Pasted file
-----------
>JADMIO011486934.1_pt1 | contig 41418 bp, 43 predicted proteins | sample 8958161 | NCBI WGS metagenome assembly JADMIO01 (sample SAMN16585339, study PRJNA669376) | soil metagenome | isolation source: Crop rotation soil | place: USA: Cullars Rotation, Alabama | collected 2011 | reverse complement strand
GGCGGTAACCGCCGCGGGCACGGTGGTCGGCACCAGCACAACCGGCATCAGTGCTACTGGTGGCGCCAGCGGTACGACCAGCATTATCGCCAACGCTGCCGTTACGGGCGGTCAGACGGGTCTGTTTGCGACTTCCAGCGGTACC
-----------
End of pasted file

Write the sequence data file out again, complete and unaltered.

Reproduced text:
>JADMIO011486934.1_pt1 | contig 41418 bp, 43 predicted proteins | sample 8958161 | NCBI WGS metagenome assembly JADMIO01 (sample SAMN16585339, study PRJNA669376) | soil metagenome | isolation source: Crop rotation soil | place: USA: Cullars Rotation, Alabama | collected 2011 | reverse complement strand
GGCGGTAACCGCCGCGGGCACGGTGGTCGGCACCAGCACAACCGGCATCAGTGCTACTGGTGGCGCCAGCGGTACGACCAGCATTATCGCCAACGCTGCCGTTACGGGCGGTCAGACGGGTCTGTTTGCGACTTCCAGCGGTACC